Costco Today, And Melnychuk General Store Then, Have Likenesses

Pipestone Flyer

Recently,  I was wedged in a Costco checkout line in the midst of a multitude of grocery carts all jammed full of groceries and merchandise. As I slowly moved forward,   I couldn’t help but chuckle as I reflected back to our shopping experience when I was ‘a kid’. The only thing the old fashioned general store shopping experience and the Costco experience had in common was both had hardware and food for sale under one single roof. 

    Growing up at a time when there wasn’t a great deal of extra cash available to most rural families, shopping was based very strictly on ‘need’, not ‘want’. We lived on a mixed farm so there was always a plentiful supply of food for the family…and anyone else who happened to stop in at meal time. 

    The farm provided the kitchen table with a regular supply of meat; mostly beef, pork and chicken but also, lamb, turkey, ducks and geese. There was no shortage of dairy products such as milk, thick cream, homemade butter, and cottage cheese. Huge loaves of bread, cinnamon buns, cakes, pies, deep fried donouts, buns and specially prepared ethnic food such as borscht (beet soup),  perogies (dumplings with a potato, cottage cheese filling) and holubtsi (sour cabbage rolls) were commonplace. The huge garden (very huge when it required weeding) provided an abundance of fresh vegetables, fruit and berries throughout the summer and fall. Excess fruit and vegetables were canned or stored in a cold room for use by the family until the next growing season. The surplus was sold to buy staples and farm supplies.

    So, grocery shopping was limited to rare visits to the local town about 14 miles away (21 km). 

The grocery store I remember most was located on the east side of the street about halfway down the block. The sign on the front read the Melnychuk General Store and was owned and operated by Ralph and Joe Melnychuk. The store was a ‘one stop’ shopping destination.  

    We had an account with the store which meant groceries and goods were selected, a record was kept and the bill was paid for at the end of the month or in some cases when farm products (vegetables and fruit, eggs, cream, grain, livestock, poultry) were sold. We would arrive at the store and my mother would hand over a carefully prepared written list of ‘needed’ items such as salt, sugar, flour, can of tobacco and cigarette papers, matches, coal oil, soap, canning jars, sewing supplies, gloves, socks and clothing. The entire small space was chock-full with shelves loaded with merchandise from the wood floor to the ceiling. The groceries were professionally packaged in brown paper that was secured by string pulled down from a large roll suspended from the ceiling.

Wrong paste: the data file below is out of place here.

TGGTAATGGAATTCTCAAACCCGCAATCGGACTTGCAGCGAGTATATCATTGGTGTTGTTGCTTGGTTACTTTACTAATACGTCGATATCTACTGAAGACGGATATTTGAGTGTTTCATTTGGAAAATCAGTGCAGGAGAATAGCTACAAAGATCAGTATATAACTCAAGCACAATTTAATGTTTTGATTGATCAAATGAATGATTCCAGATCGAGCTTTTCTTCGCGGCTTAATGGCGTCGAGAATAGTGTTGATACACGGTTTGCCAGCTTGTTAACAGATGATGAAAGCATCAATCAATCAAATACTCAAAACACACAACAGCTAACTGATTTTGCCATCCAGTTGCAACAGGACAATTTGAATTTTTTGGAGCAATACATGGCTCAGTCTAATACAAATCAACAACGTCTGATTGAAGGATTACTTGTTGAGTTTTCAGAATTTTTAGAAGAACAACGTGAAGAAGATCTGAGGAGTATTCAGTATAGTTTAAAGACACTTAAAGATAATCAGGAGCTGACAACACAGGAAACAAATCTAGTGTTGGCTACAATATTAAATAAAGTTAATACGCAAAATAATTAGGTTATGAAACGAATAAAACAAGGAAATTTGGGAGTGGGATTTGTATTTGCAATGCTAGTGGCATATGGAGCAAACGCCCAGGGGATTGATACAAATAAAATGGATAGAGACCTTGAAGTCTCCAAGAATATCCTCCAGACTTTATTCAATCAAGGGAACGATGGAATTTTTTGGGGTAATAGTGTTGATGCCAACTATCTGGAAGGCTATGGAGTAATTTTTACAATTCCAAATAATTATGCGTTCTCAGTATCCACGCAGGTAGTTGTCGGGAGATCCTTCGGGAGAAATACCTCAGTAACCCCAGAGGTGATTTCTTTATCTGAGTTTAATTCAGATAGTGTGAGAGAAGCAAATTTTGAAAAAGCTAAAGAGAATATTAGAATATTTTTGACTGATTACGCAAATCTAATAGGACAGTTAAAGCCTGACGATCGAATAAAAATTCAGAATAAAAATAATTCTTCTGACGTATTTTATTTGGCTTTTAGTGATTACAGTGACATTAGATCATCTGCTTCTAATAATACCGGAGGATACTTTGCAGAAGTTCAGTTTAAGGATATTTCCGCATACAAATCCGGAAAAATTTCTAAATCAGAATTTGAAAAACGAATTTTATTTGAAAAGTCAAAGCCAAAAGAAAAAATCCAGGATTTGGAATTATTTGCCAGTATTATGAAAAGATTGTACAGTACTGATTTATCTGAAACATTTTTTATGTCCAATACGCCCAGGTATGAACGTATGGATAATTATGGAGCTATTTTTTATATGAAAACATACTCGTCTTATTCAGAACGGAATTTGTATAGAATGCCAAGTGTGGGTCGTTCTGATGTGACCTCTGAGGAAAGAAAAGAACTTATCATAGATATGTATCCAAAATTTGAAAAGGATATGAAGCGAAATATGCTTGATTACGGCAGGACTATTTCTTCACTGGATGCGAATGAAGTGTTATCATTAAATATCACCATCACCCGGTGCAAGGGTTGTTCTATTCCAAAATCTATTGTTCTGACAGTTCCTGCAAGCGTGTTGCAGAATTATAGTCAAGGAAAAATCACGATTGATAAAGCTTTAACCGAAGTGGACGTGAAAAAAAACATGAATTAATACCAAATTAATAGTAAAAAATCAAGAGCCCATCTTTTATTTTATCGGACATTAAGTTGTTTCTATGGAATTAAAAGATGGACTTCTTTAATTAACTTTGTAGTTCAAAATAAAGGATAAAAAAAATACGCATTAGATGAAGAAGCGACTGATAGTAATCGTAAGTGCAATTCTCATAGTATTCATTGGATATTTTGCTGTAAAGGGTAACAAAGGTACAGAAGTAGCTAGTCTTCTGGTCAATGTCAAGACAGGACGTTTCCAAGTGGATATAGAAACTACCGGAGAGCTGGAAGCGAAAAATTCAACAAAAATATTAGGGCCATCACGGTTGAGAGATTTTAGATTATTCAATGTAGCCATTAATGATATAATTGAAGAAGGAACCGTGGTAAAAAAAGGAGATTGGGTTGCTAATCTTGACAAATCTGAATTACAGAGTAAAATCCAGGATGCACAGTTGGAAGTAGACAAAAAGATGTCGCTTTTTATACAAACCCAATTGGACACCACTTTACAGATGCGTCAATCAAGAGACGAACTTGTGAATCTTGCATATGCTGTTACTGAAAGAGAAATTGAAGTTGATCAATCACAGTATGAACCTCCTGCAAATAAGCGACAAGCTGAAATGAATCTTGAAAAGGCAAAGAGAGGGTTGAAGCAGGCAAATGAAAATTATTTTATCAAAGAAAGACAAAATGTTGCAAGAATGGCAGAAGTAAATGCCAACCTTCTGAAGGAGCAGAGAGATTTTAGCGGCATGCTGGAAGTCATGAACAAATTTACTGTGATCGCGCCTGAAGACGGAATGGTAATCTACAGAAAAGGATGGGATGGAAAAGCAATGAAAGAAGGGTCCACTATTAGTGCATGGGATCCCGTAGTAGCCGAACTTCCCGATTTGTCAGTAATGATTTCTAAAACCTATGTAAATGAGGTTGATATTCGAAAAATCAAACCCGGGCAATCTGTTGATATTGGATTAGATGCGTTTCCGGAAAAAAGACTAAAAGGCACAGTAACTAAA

I was just a little kid and Joe Melnychuk was a man who would joke with me and kid me. I remember Joe as a kind, nice man.  As I reflect back, I realize that both of us looked forward to our visits. For my part, if the store was not busy, Joe and I would take a walk to a café a few doors south for an ice cream cone, compliments of Joe. Upon arrival at the store, I quickly checked the number of customers and always hoped other customers would not arrive as that would require Joe to serve them and prevent our trip to the café. 

    I won’t ever know if Joe was entertained by the cute, funny things little kids say or if he relished the look of extreme happiness shown in my eyes when handed an ice cream cone. Regardless, I am grateful for the special treat.    

    Many years have passed since the last ice cream cone and I had lost track of Joe. I later learned he had married May Arnold and lived in Wetaskiwin at the time of his passing. His widow continues to reside in Wetaskiwin. 

 

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